Peloton tumbles over 6% after short seller warns of competition

FILE PHOTO: A Peloton logo is seen after the ringing of the opening bell for the company's IPO at the Nasdaq Market site in New York, September 26, 2019. REUTERS/Shannon Stapleton

SAN FRANCISCO (Reuters) – Shares of Peloton Interactive (PTON.O) tumbled over 6% on Tuesday after noted short seller Andrew Left valued the seller of stationary exercise bicycles at about one seventh of its recent stock price.

Left’s Citron Research warned that the Peloton’s bikes, priced at over $2,200, and its streaming exercise video service face competition from aggressive, cheaper rivals. It predicted Peloton’s stock would fall to $5. The stock dropped $2.32 to $32.45 following the report.

Peloton did not immediately respond to a request for comment about the Citron Research report.

Peloton, which went public in September at $29 a share and is losing money, has filed lawsuits against Echelon Fitness LLC, alleging it infringed its patents and sold “cheap, copycat” products. New York-based Peloton has also filed a lawsuit against Flywheel Sports Inc, which sells its own stationary bikes with built-in tablets.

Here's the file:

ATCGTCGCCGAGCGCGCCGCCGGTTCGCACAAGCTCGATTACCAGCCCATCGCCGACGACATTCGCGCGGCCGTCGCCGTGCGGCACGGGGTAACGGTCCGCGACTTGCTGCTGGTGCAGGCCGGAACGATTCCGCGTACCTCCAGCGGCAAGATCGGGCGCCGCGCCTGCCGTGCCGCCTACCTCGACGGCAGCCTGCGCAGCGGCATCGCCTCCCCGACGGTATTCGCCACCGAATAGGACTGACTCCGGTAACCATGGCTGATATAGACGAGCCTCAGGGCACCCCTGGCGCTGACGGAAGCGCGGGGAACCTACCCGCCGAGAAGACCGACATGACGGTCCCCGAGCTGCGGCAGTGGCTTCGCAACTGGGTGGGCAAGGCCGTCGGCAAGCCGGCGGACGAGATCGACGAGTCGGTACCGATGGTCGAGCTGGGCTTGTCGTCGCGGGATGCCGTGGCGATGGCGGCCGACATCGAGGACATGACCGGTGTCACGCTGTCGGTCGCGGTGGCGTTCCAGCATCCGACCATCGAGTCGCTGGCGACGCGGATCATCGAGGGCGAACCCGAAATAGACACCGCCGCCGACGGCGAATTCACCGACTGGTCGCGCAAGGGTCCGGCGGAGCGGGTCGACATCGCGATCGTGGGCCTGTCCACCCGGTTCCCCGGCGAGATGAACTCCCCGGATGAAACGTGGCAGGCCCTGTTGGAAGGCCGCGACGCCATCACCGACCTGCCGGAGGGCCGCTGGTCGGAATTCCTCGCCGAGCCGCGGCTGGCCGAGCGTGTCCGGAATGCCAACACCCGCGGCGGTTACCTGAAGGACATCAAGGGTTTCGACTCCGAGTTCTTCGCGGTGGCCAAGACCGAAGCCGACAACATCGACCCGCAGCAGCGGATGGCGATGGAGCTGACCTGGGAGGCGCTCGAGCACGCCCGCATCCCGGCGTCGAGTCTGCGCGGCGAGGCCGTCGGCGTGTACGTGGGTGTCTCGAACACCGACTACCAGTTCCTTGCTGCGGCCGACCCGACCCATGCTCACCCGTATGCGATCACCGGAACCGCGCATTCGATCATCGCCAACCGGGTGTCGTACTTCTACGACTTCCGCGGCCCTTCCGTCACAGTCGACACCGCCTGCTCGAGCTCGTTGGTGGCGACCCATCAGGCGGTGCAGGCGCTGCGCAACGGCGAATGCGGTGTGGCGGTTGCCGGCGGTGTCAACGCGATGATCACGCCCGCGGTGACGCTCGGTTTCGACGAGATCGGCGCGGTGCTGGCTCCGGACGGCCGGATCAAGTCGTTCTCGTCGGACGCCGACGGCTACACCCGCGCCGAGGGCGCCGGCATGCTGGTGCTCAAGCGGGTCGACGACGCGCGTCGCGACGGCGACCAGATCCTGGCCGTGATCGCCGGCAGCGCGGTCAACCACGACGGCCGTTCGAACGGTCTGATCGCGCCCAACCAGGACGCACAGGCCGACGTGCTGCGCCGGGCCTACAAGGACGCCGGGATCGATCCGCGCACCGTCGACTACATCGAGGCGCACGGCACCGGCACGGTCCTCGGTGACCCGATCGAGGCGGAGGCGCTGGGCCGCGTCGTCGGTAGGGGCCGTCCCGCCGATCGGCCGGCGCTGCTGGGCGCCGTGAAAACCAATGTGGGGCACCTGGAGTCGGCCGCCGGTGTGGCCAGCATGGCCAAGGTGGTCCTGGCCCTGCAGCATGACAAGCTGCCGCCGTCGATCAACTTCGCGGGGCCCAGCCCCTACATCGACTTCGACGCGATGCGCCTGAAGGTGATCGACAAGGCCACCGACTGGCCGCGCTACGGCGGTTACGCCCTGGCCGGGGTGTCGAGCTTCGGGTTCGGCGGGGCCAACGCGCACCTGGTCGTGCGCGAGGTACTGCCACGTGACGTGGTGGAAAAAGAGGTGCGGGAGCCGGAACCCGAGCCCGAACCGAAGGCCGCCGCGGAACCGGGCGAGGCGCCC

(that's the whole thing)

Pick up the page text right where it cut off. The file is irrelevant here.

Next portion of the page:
Left is one of Wall Street’s most prominent short sellers, and his reports in the past have hurt shares of companies including Twitter (TWTR.N), GoPro (GPRO.O), Wayfair (W.N) and ecommerce website Jumia Technologies (4JMAy.F).

“While Peloton has enjoyed a first mover advantage, the lack of differentiation of its bike has finally caught up to it as the competition is not only making virtually identical exercise bikes but ones that are both more affordable and functional,” Citron Research said in its report.

But Oppenheimer analyst Jason Helfstein, who recommends investors buy Peloton’s stock, raised his price target to $38 from $29 on Tuesday, saying the company is likely to grow faster than its rivals and pointing to strong website traffic and improving customer satisfaction.

On the company’s quarterly earnings conference call on Nov. 5, Chief Executive CEO John Paul Foley, in response to an analyst’s question about competition, said: “We have a seven-year head start. We created the category. I would say, at this point, we do not have what I call like-minded competition, which would be a very well-capitalized technology company. To our knowledge, that company doesn’t exist yet, but it may at some point in the coming years.”

About 20 analysts cover Peloton, on average rating it “buy.”

Citron Research said its $5 target price is based on a comparison with other subscription-based companies’ market capitalizations per subscriber.

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